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Introduction

Museums, Power, Knowledge

Tony Bennett

Michel Foucault argues that truth is not to be emancipated from power. Given that museums have played a central role in these “regimes of truth,” Foucault’s work was a reference point for the debates around “the new museology” in the 1980s and remains so for contemporary debates in the field. In this introduction to a new volume of selected essays, the use of Foucault’s work in my previous research is considered in terms of the relations between museums, heritage, anthropology, and government. In addition, concepts from Pierre Bourdieu, science and technology studies, Actor Network Theory, assemblage theory, and the post-Foucaultian literature on governmentality are employed to examine various topics, including the complex situation of Indigenous people in contemporary Australia.

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Introduction

Lenience in Systems of Religious Meaning and Practice

Maya Mayblin and Diego Malara

exertion and relaxation, of will power and self-abstention come at us from a bewildering number of angles. Discipline, it would seem, is thus no less ubiquitous, no less penetrating, no less a driver of subjectivity than when under Foucault’s famous gaze

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Kings or Presidents?

War and the State in Pre- and Post-Genocidal Rwanda

Christopher C. Taylor

For theorists of the state and war inspired by Michel Foucault, the central issue is power. For Foucault there is no individual subject constructed in the absence of power, and no social institution that does not bear the imprint of historical struggles over power (Foucault 1979). With power so pervasively infusing human experience, there appears to be little need of talking about anything else. Power is everywhere. History is the chronicle of the struggle for power among individuals and groups. Taken to its logical conclusion, this perspective on human social life ends up sounding very much like the Hobbesian “war of each against all” (cf. Sahlins 2000).

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Stephen Reyna

This article analyzes certain aspects of the work of Jonathan Friedman, especially as they are relevant to an "insurrection of subjugated knowledges" that Foucault imagined began in the 1960s. The article traces Friedman's critique of Marvin Harris's cultural materialism and of Edmund Leach's interpretation of highland Burma's socio-political systems. It discusses Friedman's pioneering development of global systems theory based on an integration of Marxist and Lévi-Straussian structuralism. Finally, it argues the insurrection that Foucault spoke of was febrile, and suggests how Friedman's work might be employed to help develop a fiercer struggle against subjugation.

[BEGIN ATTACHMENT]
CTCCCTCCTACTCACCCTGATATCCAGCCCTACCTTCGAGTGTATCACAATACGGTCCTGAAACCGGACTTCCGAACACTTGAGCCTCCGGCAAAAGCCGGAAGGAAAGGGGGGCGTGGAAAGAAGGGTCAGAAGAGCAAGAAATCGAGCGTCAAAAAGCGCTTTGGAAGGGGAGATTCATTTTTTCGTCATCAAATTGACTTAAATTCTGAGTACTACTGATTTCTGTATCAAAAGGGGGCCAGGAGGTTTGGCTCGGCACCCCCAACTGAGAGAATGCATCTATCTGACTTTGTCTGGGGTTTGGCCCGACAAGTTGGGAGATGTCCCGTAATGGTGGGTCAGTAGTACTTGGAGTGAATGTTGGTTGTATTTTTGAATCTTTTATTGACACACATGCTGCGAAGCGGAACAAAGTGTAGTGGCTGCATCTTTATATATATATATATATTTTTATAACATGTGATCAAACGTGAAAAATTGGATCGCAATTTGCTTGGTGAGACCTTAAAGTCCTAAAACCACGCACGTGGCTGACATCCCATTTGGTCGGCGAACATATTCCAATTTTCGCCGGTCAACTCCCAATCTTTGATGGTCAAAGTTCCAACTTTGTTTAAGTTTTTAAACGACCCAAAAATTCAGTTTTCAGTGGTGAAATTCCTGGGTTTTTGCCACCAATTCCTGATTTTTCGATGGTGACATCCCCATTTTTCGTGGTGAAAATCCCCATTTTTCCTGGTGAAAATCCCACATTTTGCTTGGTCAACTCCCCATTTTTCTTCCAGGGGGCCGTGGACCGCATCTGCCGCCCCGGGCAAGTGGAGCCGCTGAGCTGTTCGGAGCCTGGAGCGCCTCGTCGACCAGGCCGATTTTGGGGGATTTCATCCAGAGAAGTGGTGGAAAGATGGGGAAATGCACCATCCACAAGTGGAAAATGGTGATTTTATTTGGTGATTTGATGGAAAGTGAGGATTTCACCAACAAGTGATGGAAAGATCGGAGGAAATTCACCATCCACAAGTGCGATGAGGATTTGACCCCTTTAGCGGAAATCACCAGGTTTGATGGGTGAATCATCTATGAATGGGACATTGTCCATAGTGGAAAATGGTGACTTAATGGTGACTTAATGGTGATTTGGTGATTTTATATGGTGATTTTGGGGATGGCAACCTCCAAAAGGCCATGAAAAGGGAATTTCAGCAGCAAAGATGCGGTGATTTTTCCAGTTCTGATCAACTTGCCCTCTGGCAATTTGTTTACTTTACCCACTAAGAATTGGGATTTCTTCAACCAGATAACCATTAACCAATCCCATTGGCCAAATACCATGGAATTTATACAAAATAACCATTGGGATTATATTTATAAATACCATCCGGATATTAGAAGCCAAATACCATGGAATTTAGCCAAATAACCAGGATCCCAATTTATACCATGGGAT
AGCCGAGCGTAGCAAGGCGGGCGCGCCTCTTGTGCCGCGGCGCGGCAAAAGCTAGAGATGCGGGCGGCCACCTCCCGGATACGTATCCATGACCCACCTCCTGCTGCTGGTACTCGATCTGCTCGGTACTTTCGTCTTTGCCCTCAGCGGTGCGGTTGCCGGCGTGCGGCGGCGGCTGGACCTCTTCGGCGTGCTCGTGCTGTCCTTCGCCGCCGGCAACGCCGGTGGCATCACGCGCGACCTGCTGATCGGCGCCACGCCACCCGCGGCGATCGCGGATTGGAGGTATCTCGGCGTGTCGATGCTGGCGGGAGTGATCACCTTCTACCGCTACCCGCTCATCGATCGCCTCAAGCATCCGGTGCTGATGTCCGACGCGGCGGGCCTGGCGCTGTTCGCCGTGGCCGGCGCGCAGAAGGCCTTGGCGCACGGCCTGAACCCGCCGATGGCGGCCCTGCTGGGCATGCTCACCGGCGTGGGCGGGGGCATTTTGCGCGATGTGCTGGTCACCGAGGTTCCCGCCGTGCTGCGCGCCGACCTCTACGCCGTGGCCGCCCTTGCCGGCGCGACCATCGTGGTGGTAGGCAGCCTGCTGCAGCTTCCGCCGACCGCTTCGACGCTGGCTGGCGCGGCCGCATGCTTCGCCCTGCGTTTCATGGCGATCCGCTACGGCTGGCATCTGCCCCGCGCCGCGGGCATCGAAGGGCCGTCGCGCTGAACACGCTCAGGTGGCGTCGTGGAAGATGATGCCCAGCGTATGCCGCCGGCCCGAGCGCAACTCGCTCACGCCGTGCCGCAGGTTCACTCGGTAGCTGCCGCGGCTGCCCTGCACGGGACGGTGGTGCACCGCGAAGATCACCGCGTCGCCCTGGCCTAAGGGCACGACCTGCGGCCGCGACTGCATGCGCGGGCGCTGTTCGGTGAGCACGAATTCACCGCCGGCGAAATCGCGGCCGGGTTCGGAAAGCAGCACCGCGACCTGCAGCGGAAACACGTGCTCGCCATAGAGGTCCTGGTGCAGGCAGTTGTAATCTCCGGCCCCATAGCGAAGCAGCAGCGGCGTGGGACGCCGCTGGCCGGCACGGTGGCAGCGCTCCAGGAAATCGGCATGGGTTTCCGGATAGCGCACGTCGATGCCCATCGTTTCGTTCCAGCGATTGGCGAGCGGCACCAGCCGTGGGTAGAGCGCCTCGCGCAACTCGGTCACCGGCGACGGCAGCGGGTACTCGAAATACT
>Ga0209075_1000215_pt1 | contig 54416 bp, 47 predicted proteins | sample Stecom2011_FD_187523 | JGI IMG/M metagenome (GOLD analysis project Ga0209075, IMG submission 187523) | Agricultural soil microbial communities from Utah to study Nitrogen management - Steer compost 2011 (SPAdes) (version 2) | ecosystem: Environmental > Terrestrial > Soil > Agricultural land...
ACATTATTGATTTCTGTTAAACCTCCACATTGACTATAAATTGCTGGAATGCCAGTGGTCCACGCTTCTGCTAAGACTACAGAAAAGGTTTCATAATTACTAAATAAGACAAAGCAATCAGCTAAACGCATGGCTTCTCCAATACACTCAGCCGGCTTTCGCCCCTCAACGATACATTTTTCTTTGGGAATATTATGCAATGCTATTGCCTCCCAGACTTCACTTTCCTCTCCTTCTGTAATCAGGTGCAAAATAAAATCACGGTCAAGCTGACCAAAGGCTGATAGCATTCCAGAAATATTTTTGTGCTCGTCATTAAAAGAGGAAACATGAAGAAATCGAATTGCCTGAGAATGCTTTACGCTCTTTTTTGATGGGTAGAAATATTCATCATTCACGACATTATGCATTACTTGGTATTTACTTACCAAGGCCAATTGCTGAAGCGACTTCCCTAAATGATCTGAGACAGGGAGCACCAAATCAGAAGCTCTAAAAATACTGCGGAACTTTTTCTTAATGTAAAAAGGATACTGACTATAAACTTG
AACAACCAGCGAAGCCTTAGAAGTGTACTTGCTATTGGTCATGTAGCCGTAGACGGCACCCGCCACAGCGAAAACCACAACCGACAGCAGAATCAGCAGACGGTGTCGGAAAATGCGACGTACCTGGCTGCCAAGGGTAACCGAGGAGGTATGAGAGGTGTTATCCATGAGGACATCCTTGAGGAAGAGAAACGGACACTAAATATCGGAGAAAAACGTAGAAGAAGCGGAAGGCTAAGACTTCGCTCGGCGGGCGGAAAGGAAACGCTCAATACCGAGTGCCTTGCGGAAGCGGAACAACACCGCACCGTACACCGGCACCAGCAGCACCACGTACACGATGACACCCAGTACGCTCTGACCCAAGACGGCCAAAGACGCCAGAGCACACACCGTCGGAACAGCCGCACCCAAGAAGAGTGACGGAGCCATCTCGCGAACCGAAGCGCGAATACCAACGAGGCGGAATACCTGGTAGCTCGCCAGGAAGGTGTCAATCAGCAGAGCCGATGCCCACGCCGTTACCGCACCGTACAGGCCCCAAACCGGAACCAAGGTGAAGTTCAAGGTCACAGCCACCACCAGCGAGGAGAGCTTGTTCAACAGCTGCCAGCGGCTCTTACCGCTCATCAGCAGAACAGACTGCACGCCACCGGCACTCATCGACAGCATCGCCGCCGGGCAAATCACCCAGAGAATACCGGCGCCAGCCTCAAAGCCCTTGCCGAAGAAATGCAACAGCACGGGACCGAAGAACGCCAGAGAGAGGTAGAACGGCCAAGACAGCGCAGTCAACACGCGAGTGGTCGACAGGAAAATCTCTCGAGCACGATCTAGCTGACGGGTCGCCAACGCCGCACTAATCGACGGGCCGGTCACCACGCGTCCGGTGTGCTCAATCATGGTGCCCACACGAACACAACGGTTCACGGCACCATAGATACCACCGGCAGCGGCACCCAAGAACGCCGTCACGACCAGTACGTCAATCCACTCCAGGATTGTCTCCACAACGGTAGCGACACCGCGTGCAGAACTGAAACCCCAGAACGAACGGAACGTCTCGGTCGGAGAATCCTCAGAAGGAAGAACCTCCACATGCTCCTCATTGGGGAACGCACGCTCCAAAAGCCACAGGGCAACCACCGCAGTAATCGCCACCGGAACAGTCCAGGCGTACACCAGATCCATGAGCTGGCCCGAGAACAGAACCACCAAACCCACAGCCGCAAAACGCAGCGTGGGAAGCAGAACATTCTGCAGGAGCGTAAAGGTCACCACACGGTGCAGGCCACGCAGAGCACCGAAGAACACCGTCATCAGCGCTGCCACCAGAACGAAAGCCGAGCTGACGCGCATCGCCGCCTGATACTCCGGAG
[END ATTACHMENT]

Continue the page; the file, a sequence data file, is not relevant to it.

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Introduction

Rhetoric and the Workings of Power—The Social Contract in Crisis

Elisabeth Kirtsoglou

As social, cultural, and political subjects, we are all constituted in power. Power is not something external to the subject, but rather a context and an idiom of subjectivity. It is creative and generative, as Foucault (1977) would argue, and also relational insofar as it is manifested in relationships (Etzioni 1993; Kritzman 1988; Wolf 1999). It has long been argued that resistance itself, as Foucault ([1976] 1990: 95) put it, “is never in a position of exteriority in relation to power” (see also Abu-Lughod 1990; Mitchell 1990; Reed-Danahay 1993; Williams 2008). In a recent article on autonomy and the French alter-globalization movement, which also builds on Donald Moore’s (1998) argument, Williams (2008: 80–81) claims that “[r]esistance … emerges not from an originary site but from oppositional practices, which … are always relational and dynamic.”

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Jon Harald Sande Lie

Through its post-structural critique of development, post-development provides a fundamental dismissal of institutional development. Drawing on the work of Foucault, post-development portrays development as a monolithic and hegemonic discourse that constructs rather than solves the problems it purports to address. Yet post-development itself becomes guilty of creating an analysis that loses sight of individuals and agency, being fundamental to its development critique. This article discusses the discourse-agency nexus in light of the post-development context with specific reference to the grand structure-actor conundrum of social theory, and asks whether an actor perspective is compatible with discourse analysis and what—if anything—should be given primacy. It aims to provide insight into social theory and post-development comparatively and, furthermore, to put these in context, with Foucault's work being pivotal to the seminal post-development approach.